Since there are various kinds of violin strings available, you might be wondering which ones are the best for you. In a nutshell, it fully depends on your demands in terms of sound, playability, lifespan and price, so read on and learn more.

Comment bien choisir ses cordes de violon ?

Gut Strings

Back in the day, violin strings were made exclusively of animal gut. With a core made of sheep or cow intestines wound with silver or aluminium, gut strings were most violinist’s go-to up until the early 20th century. Nowadays, gut strings are mainly found on historic (baroque) violins, though they’re technically fit for any type of violin and playing style which is why you’ll still hear them today. The average gut string has a lower tension than a steel or synthetic string, making them easier to play since they’re less rigid. That said, gut strings are the hardest to work with when it comes to bowing, plus they have a shorter lifespan and drop out of tune quicker which is due the fact that they’re made of organic material.

Steel Strings

Steel violin strings were introduced as an alternative to gut strings at the start of the 20th century. While gut strings were being produced by artisans, steel strings could be mass-produced which made them a lot cheaper. In comparison, steel strings offer a brighter, tighter sound, improved tuning stability and a relatively long lifespan. On the downside, they do pack less harmonics than both gut and synthetic strings.

Synthetic Strings

Most violinists today opt for synthetic strings, since they combine the advantages of gut strings (full, warm sound and supple playability) with the advantages of steel strings (stable and durable). Austrian company Thomastik-Infeld were the first to launch a successful set of synthetic strings halfway through the 20th century. These strings were made of Perlon: a remarkably strong type of nylon.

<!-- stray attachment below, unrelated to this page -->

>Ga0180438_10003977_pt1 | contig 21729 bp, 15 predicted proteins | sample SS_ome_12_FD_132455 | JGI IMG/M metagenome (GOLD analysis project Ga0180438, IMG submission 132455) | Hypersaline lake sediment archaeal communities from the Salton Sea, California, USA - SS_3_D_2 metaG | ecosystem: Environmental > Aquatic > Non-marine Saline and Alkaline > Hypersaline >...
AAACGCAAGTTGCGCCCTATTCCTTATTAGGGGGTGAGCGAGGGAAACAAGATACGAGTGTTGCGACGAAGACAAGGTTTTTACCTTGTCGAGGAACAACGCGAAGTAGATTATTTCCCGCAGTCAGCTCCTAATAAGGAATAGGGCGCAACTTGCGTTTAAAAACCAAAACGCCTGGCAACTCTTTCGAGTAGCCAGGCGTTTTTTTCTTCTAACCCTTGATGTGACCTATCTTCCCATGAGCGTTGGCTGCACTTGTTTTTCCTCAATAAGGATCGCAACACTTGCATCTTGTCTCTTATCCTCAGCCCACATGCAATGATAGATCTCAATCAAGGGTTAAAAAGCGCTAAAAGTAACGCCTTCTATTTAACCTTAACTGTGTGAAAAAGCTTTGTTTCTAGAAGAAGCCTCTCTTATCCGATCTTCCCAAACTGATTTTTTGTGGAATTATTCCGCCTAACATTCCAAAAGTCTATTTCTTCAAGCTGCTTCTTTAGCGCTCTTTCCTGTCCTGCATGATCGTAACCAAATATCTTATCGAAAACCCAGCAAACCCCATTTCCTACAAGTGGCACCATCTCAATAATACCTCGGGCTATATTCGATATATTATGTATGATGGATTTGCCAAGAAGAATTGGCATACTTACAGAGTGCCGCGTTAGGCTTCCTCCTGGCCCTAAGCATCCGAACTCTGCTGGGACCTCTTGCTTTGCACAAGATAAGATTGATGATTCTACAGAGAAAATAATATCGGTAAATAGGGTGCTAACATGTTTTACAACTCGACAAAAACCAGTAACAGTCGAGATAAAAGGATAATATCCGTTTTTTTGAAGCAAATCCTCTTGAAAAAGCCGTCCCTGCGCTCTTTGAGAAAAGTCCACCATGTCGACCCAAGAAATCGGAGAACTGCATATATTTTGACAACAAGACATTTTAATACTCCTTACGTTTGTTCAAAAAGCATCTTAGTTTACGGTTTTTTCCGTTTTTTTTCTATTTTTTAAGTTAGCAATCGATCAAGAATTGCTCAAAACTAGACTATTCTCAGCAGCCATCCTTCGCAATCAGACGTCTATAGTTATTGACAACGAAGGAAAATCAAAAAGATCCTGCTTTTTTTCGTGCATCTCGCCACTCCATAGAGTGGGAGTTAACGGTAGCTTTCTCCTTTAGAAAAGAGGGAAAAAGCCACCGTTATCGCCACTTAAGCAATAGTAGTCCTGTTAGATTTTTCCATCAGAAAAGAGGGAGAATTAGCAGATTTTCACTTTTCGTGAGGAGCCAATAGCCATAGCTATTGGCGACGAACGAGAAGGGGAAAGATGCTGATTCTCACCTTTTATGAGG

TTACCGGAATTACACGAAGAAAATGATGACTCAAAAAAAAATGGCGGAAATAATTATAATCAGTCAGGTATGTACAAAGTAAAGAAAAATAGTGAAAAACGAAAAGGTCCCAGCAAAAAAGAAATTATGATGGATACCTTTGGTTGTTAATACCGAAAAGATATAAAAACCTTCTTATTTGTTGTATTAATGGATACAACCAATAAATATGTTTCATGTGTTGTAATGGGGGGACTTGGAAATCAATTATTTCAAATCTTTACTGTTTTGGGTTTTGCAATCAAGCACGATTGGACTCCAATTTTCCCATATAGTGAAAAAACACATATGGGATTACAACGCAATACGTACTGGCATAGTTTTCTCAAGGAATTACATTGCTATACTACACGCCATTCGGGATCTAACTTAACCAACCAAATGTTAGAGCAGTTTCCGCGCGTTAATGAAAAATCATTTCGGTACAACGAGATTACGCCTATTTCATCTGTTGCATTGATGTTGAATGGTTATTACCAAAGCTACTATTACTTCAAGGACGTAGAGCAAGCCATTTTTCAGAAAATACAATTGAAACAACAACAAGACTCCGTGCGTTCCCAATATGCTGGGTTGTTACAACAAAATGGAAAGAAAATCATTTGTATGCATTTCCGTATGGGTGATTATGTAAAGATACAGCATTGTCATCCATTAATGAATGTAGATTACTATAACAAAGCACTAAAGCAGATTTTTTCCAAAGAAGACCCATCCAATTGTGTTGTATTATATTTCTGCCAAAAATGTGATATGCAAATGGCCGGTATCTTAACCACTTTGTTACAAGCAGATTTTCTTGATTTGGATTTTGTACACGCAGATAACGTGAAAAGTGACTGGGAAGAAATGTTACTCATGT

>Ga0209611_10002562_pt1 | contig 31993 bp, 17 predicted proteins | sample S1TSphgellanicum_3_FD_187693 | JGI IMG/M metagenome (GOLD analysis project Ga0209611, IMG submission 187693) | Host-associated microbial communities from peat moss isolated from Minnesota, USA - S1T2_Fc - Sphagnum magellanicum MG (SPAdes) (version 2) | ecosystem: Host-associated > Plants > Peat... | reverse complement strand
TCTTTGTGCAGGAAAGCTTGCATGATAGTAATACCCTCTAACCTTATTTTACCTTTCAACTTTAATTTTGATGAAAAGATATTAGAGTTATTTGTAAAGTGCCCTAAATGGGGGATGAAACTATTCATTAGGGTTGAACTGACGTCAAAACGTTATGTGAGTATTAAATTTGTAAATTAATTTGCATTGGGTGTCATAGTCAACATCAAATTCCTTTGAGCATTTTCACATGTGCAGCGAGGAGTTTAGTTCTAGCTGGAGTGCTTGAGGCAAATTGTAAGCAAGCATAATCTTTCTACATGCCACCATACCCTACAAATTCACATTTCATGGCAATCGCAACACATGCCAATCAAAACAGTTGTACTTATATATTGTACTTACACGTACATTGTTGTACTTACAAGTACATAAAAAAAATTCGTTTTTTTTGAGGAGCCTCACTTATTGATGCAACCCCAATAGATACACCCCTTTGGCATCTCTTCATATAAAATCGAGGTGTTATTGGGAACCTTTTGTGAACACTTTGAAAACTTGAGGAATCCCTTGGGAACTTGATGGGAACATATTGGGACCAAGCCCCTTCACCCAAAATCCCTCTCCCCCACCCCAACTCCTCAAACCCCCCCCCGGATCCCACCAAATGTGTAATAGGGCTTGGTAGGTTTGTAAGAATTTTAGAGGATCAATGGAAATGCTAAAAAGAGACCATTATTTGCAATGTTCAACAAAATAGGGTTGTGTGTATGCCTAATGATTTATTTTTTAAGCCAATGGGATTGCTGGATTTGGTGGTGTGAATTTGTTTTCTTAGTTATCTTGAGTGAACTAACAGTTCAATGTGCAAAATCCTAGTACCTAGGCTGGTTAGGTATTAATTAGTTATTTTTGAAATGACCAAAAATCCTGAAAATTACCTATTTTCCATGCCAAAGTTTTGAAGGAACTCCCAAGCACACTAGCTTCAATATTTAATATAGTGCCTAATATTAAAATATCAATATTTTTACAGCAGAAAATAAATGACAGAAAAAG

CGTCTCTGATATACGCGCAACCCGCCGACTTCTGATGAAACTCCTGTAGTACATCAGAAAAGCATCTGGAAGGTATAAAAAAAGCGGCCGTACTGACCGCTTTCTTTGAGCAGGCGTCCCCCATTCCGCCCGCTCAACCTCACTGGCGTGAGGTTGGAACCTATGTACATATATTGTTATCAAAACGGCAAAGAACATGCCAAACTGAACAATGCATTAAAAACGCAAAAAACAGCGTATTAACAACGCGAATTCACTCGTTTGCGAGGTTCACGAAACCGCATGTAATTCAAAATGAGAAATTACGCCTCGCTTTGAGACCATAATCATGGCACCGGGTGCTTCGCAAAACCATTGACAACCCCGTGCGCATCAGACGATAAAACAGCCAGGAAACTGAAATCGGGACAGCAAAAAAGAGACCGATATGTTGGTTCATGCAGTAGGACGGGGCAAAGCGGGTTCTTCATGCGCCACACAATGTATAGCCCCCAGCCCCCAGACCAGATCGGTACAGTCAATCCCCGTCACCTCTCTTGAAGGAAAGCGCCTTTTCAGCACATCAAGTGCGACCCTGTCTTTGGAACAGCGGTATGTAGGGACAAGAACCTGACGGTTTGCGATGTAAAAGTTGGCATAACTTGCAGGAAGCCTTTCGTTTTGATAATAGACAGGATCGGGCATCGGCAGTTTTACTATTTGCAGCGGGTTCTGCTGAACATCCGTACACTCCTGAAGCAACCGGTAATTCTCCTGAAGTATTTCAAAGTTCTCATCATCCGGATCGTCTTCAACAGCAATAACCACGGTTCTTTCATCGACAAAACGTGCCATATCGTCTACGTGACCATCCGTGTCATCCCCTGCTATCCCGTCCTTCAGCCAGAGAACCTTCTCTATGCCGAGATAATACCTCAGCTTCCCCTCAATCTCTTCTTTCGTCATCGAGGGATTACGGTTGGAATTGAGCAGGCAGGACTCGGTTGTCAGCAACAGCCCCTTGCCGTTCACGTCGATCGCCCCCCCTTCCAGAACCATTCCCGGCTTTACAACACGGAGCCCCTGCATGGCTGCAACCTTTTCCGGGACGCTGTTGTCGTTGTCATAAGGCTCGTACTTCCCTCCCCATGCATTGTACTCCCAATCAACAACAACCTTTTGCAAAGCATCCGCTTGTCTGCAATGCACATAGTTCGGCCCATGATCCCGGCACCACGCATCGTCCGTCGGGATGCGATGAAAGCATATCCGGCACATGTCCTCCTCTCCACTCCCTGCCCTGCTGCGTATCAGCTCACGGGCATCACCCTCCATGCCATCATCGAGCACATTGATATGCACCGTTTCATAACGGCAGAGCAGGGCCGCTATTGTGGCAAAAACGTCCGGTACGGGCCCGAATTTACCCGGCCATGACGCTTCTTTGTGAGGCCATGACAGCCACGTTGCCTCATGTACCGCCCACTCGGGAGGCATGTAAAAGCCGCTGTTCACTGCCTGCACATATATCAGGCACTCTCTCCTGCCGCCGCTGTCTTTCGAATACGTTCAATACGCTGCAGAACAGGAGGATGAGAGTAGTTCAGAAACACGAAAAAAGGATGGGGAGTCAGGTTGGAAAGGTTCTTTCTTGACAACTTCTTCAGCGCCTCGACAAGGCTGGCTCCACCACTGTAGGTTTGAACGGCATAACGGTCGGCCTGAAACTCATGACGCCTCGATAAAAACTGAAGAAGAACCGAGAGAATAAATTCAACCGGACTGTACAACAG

Pros and Cons

Below, we’ve included an overview of the pros and cons of the various violin strings you can get:

Gut Steel Synthetic
Pros Pros Pros
Warm Sound Tuning Stability Value for Money
Lots of Harmonics Lifespan Lifespan
Supple Feel Bright Sound Tuning Stability
Cons Cons Cons
Tuning Stability Few Harmonics Long Break-In Time
Lifespan Rigid Feel
Price Price Price
High Low Average to High
  • Bear in mind that the sound that any string shapes is also influenced by the violin itself and how the instrument is built and set up in terms of the sound post, bracing and bridge.
  • Also, if you decide to replace steel or synthetic strings with a set of gut strings, you might have to let a luthier or violin-maker adjust the set-up first. If you’re swapping out steel strings for synthetic strings, you’ve got nothing to worry about.

Comment bien choisir ses cordes de violon ?

Light, Medium or Heavy Tension?

  • Light: thinner strings with a low tension. The sound is bright and slightly softer, but the bow response is good.
  • Heavy: thicker strings with a high tension. The volume is higher but the bow response isn’t as direct.
  • Medium: fall in between light and heavy tension strings, making them suitable for any playing style.

The right string tension for you depends entirely on your playing style. If your style involves exerting more pressure on the strings with your bow, then you’re best off with a set of heavy strings. If you’re all about speed and souplesse, go for a pack of light or medium tension strings.


  • Be patient after replacing your old violin strings. It can take up to a few days for the tension as well as the sound to optimise.
  • Since it might shift ever so slightly, always check the position of the bridge after you’re done replacing the strings of your violin. If you can tell the bridge leans forward a little after you’ve tuned up, make sure that you straighten it again.
  • Clean the strings by rubbing on a bit of rosin with a cloth every time you wrap up a playing session.

What are your favourite violin strings? Let us know in the comments below!

See Also

» Violin Strings
» Violin Tuners
» Acoustic Violins
» Electric Violins
» Children’s Violins
» Violin Stands
» Violin Books
» Violin Cases

» How Do I Tune My Violin?
» 5 Violin Tips for Beginners
» How to tune your drum kit
» How to tune your guitar or bass

Guestblogger Nicolas Penel
Nicolas Penel is a highly versatile violinist and a big fan of chamber music as well as string quartets. He has been awarded multiple international prizes for his playing and has performed on many famous stages across Europe, including the Salle Gaveau in Paris and the Salzburger Festspiele. Nicolas also has more than 25 years of experience as a violin teacher and shares his knowledge with both beginner and advanced musicians via his website Violinotech.
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